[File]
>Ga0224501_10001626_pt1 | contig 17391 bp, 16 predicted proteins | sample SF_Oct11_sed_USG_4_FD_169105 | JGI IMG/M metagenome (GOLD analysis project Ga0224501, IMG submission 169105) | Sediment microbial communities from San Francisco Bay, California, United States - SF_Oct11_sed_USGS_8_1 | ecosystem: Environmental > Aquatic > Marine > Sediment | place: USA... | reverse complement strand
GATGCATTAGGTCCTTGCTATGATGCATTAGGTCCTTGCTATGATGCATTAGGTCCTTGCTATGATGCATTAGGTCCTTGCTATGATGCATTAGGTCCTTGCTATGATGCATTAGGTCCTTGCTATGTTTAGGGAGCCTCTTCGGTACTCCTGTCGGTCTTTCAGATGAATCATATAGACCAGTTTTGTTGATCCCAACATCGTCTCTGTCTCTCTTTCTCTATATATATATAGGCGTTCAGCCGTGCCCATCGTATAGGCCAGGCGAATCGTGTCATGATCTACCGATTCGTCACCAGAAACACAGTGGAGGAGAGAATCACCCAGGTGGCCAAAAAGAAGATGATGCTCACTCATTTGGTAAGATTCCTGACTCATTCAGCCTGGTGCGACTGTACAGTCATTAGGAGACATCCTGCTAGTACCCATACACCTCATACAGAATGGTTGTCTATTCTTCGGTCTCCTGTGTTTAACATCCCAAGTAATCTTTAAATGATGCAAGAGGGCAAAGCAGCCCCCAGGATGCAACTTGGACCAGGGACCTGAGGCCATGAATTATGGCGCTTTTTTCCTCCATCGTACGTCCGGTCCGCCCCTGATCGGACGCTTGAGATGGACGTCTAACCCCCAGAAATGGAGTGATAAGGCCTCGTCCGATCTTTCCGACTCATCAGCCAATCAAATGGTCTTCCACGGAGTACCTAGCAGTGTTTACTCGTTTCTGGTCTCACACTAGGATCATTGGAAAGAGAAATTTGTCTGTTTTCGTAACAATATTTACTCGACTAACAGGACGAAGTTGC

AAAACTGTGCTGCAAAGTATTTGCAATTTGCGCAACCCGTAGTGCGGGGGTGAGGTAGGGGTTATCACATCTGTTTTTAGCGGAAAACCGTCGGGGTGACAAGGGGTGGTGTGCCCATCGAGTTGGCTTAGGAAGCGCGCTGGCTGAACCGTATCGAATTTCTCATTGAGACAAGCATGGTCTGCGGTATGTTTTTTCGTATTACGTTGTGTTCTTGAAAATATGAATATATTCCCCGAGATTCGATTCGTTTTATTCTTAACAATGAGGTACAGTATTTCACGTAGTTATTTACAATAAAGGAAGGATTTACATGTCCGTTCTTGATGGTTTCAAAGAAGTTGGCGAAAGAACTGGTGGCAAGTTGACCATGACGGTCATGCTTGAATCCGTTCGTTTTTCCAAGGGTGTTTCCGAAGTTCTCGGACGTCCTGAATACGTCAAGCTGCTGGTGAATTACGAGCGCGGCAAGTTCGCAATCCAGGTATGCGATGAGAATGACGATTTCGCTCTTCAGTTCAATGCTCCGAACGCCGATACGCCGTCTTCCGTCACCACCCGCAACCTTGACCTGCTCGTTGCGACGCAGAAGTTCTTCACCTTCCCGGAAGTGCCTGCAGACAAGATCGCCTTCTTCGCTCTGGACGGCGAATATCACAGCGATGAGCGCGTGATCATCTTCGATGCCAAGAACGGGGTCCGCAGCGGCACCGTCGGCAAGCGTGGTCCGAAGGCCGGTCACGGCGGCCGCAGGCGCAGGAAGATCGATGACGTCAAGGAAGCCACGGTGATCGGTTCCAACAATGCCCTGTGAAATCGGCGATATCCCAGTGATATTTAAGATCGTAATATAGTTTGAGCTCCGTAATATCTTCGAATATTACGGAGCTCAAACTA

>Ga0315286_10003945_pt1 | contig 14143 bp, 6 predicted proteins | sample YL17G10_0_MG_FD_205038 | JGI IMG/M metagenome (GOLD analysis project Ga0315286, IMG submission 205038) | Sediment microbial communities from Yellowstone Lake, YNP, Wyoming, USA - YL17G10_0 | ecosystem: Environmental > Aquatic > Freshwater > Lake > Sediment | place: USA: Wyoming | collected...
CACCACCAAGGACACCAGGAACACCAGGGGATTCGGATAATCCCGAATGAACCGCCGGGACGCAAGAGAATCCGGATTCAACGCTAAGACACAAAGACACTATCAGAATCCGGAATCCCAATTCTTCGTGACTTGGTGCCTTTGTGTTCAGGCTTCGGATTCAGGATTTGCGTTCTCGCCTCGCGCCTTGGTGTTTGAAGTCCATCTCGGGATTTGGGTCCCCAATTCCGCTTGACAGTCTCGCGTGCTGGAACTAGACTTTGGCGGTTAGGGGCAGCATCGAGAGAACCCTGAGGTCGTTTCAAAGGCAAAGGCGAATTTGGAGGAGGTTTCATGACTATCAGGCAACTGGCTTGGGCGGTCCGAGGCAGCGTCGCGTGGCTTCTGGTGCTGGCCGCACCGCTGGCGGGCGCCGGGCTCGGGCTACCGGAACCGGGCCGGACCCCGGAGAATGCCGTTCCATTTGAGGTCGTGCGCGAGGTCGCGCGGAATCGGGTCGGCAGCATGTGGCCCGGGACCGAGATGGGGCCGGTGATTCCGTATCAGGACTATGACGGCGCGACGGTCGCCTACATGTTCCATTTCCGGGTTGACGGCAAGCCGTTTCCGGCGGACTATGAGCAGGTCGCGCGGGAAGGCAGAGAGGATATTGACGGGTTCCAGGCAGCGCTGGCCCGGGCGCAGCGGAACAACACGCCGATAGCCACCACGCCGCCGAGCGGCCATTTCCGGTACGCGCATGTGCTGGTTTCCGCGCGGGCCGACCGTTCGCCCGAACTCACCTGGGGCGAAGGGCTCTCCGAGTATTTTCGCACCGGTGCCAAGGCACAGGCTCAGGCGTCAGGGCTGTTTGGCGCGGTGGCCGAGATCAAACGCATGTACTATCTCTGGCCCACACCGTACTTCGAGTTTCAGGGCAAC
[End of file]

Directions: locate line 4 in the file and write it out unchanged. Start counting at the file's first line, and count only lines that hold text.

>Ga0315286_10003945_pt1 | contig 14143 bp, 6 predicted proteins | sample YL17G10_0_MG_FD_205038 | JGI IMG/M metagenome (GOLD analysis project Ga0315286, IMG submission 205038) | Sediment microbial communities from Yellowstone Lake, YNP, Wyoming, USA - YL17G10_0 | ecosystem: Environmental > Aquatic > Freshwater > Lake > Sediment | place: USA: Wyoming | collected...